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New Treatment of Osteoporosis Through a Potential Therapeutic Target

Researchers from the Perelman School of Medicine at the University of Pennsylvania have conducted a study using a mouse sample. They found that bone marrow adipogenic lineage precursors (MALPs) play a role in the reshaping of bones. Their results indicate that therapy using MALP cells to help control bone remodelling could lead to better osteoporosis treatments.

Their results were published in the Journal of Clinical Investigationunder titled, “Bone marrow adipogenic lineage precursors (MALPs) promote osteoclastogenesis in bone remodeling and pathologic bone loss.”

Ling Qin, PhD, an associate professor of orthopaedic surgery, led the research. He explained "The discovery of new cellular and molecular mechanisms to control bone turnover will allow current therapies to be fine-tuned or novel therapeutics designed," Qin  further explained. "For example, it would be possible to regulate MALP behaviour as a therapy for bone disorders such as osteoporosis in the future with the advancement of gene-editing technology and novel cell-specific delivery approaches."

Osteoporosis is a disorder of the bone that occurs when the density of bone minerals and bone mass decreases, or when bone content or structure changes. This can result in a reduction in the strength of the bone that can increase the likelihood of fractures (broken bones). Osteoporosis is a "silent disease because you usually have no symptoms, and when you break a bone, you do not even know you have the disease.

There is a compromise between osteoblasts that secrete new bone-forming materials and osteoclasts that absorb old bone content to give way to new bone. Unhealthy bones may result in a disturbance of this equilibrium. Overactive osteoclasts chew away at the bone more easily in osteoporosis than they can reform, resulting in bones that are less dense and more vulnerable to fracture.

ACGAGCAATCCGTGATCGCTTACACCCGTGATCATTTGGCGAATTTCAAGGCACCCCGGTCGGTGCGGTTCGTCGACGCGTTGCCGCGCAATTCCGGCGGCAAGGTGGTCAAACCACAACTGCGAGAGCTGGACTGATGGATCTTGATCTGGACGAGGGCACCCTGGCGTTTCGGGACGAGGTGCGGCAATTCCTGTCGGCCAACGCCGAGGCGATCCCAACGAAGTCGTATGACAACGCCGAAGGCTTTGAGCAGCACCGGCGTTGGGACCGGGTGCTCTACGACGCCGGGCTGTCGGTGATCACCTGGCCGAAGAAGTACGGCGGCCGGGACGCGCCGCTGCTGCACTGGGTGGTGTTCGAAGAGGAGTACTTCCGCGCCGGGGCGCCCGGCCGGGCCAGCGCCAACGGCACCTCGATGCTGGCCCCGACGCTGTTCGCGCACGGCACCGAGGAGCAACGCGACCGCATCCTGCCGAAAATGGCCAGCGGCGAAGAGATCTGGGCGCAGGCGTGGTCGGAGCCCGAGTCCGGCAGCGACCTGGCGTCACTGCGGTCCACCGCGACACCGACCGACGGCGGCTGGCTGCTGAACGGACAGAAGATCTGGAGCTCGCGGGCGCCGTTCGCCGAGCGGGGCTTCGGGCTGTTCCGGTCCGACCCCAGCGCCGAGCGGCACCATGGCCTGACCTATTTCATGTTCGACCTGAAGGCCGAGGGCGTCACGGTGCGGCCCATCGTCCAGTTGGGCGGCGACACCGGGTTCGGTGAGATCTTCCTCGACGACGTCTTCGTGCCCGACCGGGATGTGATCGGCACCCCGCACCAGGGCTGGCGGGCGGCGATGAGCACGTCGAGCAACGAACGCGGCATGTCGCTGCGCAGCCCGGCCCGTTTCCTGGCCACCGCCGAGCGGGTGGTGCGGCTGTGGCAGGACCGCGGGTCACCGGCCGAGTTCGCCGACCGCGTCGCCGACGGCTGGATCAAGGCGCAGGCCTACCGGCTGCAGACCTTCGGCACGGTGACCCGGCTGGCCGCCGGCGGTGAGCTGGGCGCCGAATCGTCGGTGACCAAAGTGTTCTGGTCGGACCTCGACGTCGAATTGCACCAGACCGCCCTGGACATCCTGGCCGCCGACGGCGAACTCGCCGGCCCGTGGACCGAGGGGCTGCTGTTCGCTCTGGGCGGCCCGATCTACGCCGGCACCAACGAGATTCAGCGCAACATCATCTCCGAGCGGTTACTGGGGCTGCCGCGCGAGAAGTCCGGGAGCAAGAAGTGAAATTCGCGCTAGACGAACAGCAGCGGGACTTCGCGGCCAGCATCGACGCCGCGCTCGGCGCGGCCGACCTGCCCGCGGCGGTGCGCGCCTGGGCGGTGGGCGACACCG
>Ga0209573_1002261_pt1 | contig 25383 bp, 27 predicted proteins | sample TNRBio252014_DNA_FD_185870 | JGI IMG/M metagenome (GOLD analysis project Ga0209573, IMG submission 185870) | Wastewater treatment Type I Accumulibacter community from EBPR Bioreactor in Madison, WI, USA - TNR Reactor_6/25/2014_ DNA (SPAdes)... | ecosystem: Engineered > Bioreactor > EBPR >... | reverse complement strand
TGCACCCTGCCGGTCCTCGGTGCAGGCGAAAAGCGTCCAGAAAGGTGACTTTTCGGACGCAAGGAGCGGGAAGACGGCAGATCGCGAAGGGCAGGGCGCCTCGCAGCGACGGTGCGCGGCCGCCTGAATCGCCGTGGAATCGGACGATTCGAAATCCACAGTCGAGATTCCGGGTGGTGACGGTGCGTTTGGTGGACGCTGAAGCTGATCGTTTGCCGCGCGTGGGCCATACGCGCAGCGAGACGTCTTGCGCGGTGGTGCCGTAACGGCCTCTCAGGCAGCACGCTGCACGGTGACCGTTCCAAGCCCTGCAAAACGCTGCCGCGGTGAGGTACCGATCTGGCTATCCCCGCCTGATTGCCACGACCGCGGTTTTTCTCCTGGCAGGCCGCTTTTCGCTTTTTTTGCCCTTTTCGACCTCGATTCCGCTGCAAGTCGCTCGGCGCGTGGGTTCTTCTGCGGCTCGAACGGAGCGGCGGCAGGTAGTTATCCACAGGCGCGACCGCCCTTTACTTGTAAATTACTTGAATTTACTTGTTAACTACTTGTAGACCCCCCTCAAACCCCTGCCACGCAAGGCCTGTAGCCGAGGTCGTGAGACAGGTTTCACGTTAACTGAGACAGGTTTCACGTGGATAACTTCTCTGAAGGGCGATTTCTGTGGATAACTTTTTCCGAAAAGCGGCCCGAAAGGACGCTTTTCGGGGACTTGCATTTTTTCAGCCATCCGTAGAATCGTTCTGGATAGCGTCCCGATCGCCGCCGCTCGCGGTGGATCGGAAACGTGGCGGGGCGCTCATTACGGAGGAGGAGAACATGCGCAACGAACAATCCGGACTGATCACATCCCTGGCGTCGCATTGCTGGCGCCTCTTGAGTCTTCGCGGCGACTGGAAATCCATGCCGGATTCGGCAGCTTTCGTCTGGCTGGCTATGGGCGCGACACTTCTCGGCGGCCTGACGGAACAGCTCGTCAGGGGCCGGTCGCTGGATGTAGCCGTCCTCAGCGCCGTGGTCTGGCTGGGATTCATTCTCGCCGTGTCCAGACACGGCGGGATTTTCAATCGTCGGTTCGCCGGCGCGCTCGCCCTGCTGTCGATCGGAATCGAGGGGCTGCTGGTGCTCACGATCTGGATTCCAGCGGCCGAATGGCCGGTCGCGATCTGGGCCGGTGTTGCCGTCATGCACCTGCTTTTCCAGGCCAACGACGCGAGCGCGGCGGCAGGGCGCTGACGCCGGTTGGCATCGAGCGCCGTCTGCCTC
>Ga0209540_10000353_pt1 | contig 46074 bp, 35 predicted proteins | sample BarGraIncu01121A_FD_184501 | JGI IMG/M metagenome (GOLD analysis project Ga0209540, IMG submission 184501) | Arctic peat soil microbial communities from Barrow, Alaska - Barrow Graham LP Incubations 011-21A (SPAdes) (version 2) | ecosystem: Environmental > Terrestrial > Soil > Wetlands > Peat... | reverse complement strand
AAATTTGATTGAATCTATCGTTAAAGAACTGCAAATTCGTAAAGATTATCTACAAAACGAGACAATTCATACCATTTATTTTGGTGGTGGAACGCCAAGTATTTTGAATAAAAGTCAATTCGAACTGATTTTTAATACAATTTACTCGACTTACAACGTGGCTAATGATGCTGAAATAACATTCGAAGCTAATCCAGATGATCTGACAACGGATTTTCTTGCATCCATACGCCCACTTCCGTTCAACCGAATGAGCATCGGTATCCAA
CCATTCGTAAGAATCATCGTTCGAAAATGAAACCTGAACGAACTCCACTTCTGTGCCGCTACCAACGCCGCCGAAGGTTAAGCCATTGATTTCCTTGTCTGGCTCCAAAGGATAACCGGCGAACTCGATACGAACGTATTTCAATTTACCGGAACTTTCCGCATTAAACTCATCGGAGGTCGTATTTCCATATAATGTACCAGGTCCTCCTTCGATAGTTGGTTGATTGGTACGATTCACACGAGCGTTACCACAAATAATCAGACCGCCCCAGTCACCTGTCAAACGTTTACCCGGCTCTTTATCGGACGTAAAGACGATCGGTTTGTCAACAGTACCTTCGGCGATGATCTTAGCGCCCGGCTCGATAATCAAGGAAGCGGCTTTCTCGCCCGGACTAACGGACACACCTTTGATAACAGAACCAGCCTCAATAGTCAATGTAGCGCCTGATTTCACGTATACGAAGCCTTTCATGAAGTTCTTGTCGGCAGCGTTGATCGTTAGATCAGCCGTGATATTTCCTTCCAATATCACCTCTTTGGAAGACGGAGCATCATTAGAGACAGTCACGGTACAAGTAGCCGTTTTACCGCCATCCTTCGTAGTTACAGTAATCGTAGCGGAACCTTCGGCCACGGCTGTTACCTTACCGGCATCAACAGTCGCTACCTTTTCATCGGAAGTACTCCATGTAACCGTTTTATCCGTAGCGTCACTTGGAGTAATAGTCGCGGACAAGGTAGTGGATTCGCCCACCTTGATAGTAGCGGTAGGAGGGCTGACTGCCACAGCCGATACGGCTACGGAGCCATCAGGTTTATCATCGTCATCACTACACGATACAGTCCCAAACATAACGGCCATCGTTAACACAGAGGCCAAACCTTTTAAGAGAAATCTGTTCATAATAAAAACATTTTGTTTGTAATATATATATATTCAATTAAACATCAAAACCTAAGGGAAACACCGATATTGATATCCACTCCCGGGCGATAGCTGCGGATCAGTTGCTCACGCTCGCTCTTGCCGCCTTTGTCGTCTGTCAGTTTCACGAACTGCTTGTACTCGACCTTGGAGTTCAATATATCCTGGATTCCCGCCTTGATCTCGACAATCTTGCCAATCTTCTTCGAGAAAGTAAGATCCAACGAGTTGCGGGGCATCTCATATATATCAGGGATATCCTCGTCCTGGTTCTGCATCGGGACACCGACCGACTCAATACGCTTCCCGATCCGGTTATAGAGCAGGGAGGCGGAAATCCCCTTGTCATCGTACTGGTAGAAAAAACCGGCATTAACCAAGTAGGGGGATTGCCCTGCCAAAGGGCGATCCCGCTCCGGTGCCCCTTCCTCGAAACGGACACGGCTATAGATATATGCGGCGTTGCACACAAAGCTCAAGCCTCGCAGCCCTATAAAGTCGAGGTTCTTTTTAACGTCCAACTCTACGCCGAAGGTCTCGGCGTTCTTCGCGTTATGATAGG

he said, "We have shown that mice with RANKL deficiency in MALPs have a dramatic increase in trabecular bone mass in long bones and vertebrae beginning at one month of age, using an adipocyte-specific Adipoq-Cre to mark MALPs while their cortical bone appears normal. This phenotype was followed by a decreased amount of osteoclast and attenuated bone Shape at the surface of the trabecular bone,"

The abundant presence of MALPs inside the bone was recently discovered by Qin's party. The precursors for adipocytes bearing lipids within the bone marrow are MALPs. Qin and her team demonstrated that MALPs have cell-to-cell interaction with osteoclasts, but not osteoblasts or osteocytes. In addition, Qin and her colleagues found that MALPs secrete RANKL, a protein important for forming osteoclasts, at a high level, using advanced sequencing techniques at a single cell level.

In their MALPs, the researchers researched mice with RANKL deficiencies and found a 60-100 percent greater density of long bone spongy components. Their results indicate that the main driver of osteoclast activity and the absorption of existing bone is MALPs and their RANKL secretions.

"We believe that we have uncovered an extremely promising target that would never have been considered before by identifying what appears to be the full function of MALP cells," Qin said. "If it is possible to reliably disable their RANKL secretions, it could rebalance bone remodelling in osteoporosis individuals and allow osteoblasts and osteocytes to 'catch up.'"

Qin's co-author, Jaimo Ahn, MD, PhD, a former Penn Medicine faculty member, now orthopaedic trauma chief and associate chair of orthopaedic surgery at the University of Michigan, added: "An exciting future step, with an eye to clinical application, would be to target MALPs in a timed and therapeutic manner to test how well they simultaneously reduce bone resorption and increase bone resorption."

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